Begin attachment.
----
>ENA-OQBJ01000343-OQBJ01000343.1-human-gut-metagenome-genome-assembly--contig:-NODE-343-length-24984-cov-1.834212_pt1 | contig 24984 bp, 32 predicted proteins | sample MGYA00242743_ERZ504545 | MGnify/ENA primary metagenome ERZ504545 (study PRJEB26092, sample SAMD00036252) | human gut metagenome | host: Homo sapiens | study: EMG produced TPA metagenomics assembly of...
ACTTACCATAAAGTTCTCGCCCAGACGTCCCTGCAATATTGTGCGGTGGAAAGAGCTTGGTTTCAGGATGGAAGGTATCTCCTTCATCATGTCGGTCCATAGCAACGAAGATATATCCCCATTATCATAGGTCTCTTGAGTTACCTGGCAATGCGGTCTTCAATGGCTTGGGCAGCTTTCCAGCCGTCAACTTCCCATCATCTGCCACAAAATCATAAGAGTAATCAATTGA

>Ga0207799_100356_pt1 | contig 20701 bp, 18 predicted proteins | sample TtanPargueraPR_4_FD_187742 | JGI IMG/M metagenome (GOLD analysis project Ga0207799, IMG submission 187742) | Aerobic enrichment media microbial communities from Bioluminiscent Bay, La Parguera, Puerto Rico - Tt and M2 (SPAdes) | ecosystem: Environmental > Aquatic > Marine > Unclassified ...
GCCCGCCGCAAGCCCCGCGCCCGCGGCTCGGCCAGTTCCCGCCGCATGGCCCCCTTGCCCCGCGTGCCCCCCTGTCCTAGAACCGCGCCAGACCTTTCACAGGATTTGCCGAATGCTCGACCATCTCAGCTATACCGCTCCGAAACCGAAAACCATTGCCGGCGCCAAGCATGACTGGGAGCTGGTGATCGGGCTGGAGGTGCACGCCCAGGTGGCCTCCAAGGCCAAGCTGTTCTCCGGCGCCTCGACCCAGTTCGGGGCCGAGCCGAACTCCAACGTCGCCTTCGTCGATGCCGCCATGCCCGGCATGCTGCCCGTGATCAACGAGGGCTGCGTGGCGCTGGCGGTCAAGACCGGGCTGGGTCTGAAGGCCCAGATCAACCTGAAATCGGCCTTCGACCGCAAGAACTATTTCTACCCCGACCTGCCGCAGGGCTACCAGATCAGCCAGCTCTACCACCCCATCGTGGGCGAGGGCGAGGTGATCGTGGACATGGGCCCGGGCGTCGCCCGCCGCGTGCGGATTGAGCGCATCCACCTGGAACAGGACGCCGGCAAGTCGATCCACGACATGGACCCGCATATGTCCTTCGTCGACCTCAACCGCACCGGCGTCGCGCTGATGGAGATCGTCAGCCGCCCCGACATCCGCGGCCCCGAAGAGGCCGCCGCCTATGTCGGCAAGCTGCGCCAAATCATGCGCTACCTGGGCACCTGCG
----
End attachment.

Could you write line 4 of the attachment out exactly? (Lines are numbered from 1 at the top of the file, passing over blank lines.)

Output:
GCCCGCCGCAAGCCCCGCGCCCGCGGCTCGGCCAGTTCCCGCCGCATGGCCCCCTTGCCCCGCGTGCCCCCCTGTCCTAGAACCGCGCCAGACCTTTCACAGGATTTGCCGAATGCTCGACCATCTCAGCTATACCGCTCCGAAACCGAAAACCATTGCCGGCGCCAAGCATGACTGGGAGCTGGTGATCGGGCTGGAGGTGCACGCCCAGGTGGCCTCCAAGGCCAAGCTGTTCTCCGGCGCCTCGACCCAGTTCGGGGCCGAGCCGAACTCCAACGTCGCCTTCGTCGATGCCGCCATGCCCGGCATGCTGCCCGTGATCAACGAGGGCTGCGTGGCGCTGGCGGTCAAGACCGGGCTGGGTCTGAAGGCCCAGATCAACCTGAAATCGGCCTTCGACCGCAAGAACTATTTCTACCCCGACCTGCCGCAGGGCTACCAGATCAGCCAGCTCTACCACCCCATCGTGGGCGAGGGCGAGGTGATCGTGGACATGGGCCCGGGCGTCGCCCGCCGCGTGCGGATTGAGCGCATCCACCTGGAACAGGACGCCGGCAAGTCGATCCACGACATGGACCCGCATATGTCCTTCGTCGACCTCAACCGCACCGGCGTCGCGCTGATGGAGATCGTCAGCCGCCCCGACATCCGCGGCCCCGAAGAGGCCGCCGCCTATGTCGGCAAGCTGCGCCAAATCATGCGCTACCTGGGCACCTGCG